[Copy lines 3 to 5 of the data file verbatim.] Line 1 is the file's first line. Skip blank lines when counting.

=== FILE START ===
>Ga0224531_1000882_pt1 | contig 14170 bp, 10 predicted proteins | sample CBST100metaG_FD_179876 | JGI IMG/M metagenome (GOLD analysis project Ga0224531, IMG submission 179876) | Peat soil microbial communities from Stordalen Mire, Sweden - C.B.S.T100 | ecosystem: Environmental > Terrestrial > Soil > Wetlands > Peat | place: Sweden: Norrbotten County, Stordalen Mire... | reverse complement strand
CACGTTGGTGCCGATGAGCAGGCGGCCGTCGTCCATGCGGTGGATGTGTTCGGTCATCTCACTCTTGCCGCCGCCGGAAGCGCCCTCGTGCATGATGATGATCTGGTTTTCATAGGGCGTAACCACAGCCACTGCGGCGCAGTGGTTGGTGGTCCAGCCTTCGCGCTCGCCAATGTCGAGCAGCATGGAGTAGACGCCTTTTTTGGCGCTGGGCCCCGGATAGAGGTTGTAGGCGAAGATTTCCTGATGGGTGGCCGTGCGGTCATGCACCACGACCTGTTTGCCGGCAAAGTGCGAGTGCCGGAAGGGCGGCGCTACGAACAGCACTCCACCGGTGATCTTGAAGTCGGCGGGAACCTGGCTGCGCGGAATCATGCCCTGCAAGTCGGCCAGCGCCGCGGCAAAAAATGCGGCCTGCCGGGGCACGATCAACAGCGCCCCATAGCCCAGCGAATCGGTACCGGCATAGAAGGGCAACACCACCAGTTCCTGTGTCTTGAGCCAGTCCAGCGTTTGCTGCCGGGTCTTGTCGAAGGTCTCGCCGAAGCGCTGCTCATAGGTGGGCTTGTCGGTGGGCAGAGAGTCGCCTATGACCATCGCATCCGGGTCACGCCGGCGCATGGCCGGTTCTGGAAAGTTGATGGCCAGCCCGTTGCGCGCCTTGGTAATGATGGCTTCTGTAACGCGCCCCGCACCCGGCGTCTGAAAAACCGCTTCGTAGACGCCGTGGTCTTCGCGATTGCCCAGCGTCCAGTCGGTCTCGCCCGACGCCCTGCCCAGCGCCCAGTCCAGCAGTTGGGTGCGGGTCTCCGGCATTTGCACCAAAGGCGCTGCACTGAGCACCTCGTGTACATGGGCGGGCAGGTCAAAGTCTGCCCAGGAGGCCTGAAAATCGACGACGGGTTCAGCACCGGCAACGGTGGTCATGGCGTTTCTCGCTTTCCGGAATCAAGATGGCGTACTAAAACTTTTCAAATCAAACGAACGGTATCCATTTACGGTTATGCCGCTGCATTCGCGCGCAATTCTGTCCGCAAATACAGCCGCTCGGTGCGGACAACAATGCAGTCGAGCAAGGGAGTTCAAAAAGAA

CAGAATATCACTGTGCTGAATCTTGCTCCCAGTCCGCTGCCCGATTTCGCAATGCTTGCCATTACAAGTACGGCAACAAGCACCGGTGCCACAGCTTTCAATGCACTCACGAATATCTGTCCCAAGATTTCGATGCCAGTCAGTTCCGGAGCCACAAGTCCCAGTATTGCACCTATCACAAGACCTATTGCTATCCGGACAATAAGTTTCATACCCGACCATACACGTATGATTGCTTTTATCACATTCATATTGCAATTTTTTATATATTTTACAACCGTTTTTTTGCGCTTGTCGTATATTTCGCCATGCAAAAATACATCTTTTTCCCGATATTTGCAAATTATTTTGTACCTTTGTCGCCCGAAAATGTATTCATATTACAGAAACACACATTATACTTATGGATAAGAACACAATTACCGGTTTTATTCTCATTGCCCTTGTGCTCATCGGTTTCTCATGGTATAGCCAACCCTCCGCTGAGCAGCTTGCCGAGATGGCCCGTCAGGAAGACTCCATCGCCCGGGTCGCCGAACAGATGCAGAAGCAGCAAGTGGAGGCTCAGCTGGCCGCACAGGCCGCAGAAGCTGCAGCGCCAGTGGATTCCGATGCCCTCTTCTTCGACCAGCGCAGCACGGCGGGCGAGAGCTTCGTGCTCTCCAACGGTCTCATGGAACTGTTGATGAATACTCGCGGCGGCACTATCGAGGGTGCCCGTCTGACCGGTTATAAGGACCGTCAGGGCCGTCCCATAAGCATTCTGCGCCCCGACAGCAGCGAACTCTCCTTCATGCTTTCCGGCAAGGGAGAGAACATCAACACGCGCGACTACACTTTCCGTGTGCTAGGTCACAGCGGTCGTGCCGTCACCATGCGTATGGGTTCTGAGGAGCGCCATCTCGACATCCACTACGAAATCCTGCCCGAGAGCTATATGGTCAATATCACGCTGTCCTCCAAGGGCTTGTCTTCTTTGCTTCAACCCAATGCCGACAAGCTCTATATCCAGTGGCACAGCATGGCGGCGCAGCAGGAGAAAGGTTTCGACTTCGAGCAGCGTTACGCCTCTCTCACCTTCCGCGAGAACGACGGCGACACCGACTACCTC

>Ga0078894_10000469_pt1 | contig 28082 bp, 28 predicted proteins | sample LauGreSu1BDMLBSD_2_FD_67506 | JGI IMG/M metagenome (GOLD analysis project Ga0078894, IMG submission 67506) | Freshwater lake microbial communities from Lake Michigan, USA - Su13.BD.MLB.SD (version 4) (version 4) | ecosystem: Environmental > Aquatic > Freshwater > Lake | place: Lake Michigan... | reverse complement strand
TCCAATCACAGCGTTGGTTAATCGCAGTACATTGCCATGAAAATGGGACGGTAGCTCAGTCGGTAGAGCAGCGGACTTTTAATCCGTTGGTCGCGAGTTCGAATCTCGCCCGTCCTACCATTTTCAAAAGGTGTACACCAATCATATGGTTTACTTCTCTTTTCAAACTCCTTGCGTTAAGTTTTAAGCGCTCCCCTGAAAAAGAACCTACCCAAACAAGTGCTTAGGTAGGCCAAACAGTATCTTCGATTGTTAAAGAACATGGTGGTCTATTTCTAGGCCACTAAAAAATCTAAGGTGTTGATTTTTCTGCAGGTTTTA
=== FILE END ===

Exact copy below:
CAGAATATCACTGTGCTGAATCTTGCTCCCAGTCCGCTGCCCGATTTCGCAATGCTTGCCATTACAAGTACGGCAACAAGCACCGGTGCCACAGCTTTCAATGCACTCACGAATATCTGTCCCAAGATTTCGATGCCAGTCAGTTCCGGAGCCACAAGTCCCAGTATTGCACCTATCACAAGACCTATTGCTATCCGGACAATAAGTTTCATACCCGACCATACACGTATGATTGCTTTTATCACATTCATATTGCAATTTTTTATATATTTTACAACCGTTTTTTTGCGCTTGTCGTATATTTCGCCATGCAAAAATACATCTTTTTCCCGATATTTGCAAATTATTTTGTACCTTTGTCGCCCGAAAATGTATTCATATTACAGAAACACACATTATACTTATGGATAAGAACACAATTACCGGTTTTATTCTCATTGCCCTTGTGCTCATCGGTTTCTCATGGTATAGCCAACCCTCCGCTGAGCAGCTTGCCGAGATGGCCCGTCAGGAAGACTCCATCGCCCGGGTCGCCGAACAGATGCAGAAGCAGCAAGTGGAGGCTCAGCTGGCCGCACAGGCCGCAGAAGCTGCAGCGCCAGTGGATTCCGATGCCCTCTTCTTCGACCAGCGCAGCACGGCGGGCGAGAGCTTCGTGCTCTCCAACGGTCTCATGGAACTGTTGATGAATACTCGCGGCGGCACTATCGAGGGTGCCCGTCTGACCGGTTATAAGGACCGTCAGGGCCGTCCCATAAGCATTCTGCGCCCCGACAGCAGCGAACTCTCCTTCATGCTTTCCGGCAAGGGAGAGAACATCAACACGCGCGACTACACTTTCCGTGTGCTAGGTCACAGCGGTCGTGCCGTCACCATGCGTATGGGTTCTGAGGAGCGCCATCTCGACATCCACTACGAAATCCTGCCCGAGAGCTATATGGTCAATATCACGCTGTCCTCCAAGGGCTTGTCTTCTTTGCTTCAACCCAATGCCGACAAGCTCTATATCCAGTGGCACAGCATGGCGGCGCAGCAGGAGAAAGGTTTCGACTTCGAGCAGCGTTACGCCTCTCTCACCTTCCGCGAGAACGACGGCGACACCGACTACCTC

>Ga0078894_10000469_pt1 | contig 28082 bp, 28 predicted proteins | sample LauGreSu1BDMLBSD_2_FD_67506 | JGI IMG/M metagenome (GOLD analysis project Ga0078894, IMG submission 67506) | Freshwater lake microbial communities from Lake Michigan, USA - Su13.BD.MLB.SD (version 4) (version 4) | ecosystem: Environmental > Aquatic > Freshwater > Lake | place: Lake Michigan... | reverse complement strand
TCCAATCACAGCGTTGGTTAATCGCAGTACATTGCCATGAAAATGGGACGGTAGCTCAGTCGGTAGAGCAGCGGACTTTTAATCCGTTGGTCGCGAGTTCGAATCTCGCCCGTCCTACCATTTTCAAAAGGTGTACACCAATCATATGGTTTACTTCTCTTTTCAAACTCCTTGCGTTAAGTTTTAAGCGCTCCCCTGAAAAAGAACCTACCCAAACAAGTGCTTAGGTAGGCCAAACAGTATCTTCGATTGTTAAAGAACATGGTGGTCTATTTCTAGGCCACTAAAAAATCTAAGGTGTTGATTTTTCTGCAGGTTTTA